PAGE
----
BATESVILLE, Ark. – The heat does not discriminate when it comes to who can be impacted.
Many experts have talked about the consequences on people and even our dogs, but what about alpacas?
A family of breeders in Batesville tell us keeping them cool right now is crucial, though it is no easy task.
“Their fiber – which is what we call their fur – is warmer than wool,” Caren Barnett said. “It is like them wearing a wool coat in the middle of summer.”
For John and Caren Barnett, keeping their 16 alpacas cooled off this time of year is a full-time job. The heat can easily cause exhaustion and worst-case scenario, can be life threatening. For eight of theirs who are pregnant, there is even more risk.
“They would go into labor early,” John said. “They take 11 and a half months, so if they go in eight and a half… we will not be able to save them.”
With such a long gestation period, their alpacas are not supposed to give birth until October at the earliest. So, the focus is on making sure the heat stress does not cause them to go into labor early.
The Barnetts have methods to keeping all of their alpacas safe in these high temperatures.
From keeping cold water outside all day to hosing them off every two hours and keeping large fans plugged in 24/7 for them to crowd around. Alpacas typically walk around outside and do their own thing, though in weather like this, you can find them crowded around those large fans laying down.
“Today they got here about 9:30,” John said, showing us the room with fans surrounded by the alpacas. “They won’t get out from the fans until about 6:00 this evening.”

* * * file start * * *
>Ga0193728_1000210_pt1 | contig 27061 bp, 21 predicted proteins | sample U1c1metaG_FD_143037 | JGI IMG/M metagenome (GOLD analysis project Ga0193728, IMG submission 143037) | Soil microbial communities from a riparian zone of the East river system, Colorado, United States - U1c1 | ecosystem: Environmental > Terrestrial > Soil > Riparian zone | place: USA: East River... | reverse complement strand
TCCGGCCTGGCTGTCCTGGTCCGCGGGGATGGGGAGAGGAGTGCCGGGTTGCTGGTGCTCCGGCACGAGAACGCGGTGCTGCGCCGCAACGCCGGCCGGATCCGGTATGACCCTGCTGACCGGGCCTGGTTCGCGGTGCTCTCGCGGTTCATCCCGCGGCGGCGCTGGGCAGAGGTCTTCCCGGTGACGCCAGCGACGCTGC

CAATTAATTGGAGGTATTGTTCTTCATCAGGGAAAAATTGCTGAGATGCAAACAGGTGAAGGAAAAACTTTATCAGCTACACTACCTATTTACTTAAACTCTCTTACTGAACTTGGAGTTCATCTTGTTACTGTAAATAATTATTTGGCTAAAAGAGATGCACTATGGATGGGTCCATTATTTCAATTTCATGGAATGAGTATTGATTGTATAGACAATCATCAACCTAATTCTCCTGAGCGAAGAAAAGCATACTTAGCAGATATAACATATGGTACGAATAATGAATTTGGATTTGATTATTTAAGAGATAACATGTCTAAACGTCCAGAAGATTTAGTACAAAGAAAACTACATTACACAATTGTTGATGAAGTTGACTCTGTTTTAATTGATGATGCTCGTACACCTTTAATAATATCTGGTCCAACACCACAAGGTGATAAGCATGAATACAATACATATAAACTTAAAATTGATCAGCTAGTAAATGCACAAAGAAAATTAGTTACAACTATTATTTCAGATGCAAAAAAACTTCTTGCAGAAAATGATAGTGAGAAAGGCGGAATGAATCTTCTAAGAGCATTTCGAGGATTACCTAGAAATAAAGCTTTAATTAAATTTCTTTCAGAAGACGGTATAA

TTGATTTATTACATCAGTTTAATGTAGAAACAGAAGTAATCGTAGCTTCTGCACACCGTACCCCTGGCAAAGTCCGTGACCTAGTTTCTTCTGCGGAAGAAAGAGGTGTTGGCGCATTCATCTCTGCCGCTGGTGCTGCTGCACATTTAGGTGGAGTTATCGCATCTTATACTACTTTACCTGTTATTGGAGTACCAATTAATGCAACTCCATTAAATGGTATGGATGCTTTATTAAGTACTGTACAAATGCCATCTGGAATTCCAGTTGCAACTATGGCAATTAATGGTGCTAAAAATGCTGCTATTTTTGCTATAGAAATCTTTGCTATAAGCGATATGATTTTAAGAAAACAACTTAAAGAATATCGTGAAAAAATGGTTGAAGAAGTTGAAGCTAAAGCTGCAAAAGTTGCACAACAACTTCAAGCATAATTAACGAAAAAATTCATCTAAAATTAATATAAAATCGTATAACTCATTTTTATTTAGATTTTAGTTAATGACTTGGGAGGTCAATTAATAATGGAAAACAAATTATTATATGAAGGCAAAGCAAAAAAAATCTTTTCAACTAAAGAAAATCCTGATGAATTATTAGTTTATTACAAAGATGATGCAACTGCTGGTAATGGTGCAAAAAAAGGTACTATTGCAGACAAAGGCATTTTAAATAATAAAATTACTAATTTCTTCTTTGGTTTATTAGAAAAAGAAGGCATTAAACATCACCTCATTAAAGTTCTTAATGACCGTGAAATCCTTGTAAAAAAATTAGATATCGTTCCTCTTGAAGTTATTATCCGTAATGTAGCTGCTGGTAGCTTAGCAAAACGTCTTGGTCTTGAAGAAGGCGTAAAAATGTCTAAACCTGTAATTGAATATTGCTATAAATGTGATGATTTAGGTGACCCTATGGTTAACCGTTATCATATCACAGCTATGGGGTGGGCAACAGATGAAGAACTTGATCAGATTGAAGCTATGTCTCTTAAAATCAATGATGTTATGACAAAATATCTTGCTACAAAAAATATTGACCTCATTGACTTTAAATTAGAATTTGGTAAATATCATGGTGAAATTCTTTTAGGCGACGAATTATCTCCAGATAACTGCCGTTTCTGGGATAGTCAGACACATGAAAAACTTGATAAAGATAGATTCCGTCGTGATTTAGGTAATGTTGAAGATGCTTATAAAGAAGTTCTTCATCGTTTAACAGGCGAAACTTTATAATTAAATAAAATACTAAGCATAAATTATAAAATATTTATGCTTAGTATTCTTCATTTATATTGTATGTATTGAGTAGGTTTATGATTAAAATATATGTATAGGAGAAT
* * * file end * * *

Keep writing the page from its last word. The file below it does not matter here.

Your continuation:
The Barnetts said that this full-time job of cooling off by the fans can be risky, though. As we wrapped up just a few feet away from the animals, the large fan in the middle of the room tipped over onto one of the pregnant alpacas laying in front of it.
The Barnetts realized, as soon as they lifted it off, that her leg was fractured. The injury will take at least six weeks to recover, though the stress she is facing over it also worries the Barnetts for the baby. That alpaca is not due until November.
Before the incident, the Barnetts told me this time of year can be a lot of pressure as a breeding business to make sure the alpacas stay healthy, but ultimately, they also just care about their animals. Because of that, they work around the clock to ensure they do not suffer.
“It is stressful,” Caren said.
John also noted that he has been known to bring some alpacas into his home to cool off from heat stress. Alpacas’ average temperature is 100-101 degrees.
This photo shows one who was brought inside when her temperature got up to 105 degrees.
As for the energy bill to keep those large fans blowing, the two told us they are currently paying about $700 a month. To give you an idea, they typically pay $100 a month in the winter or cooler months.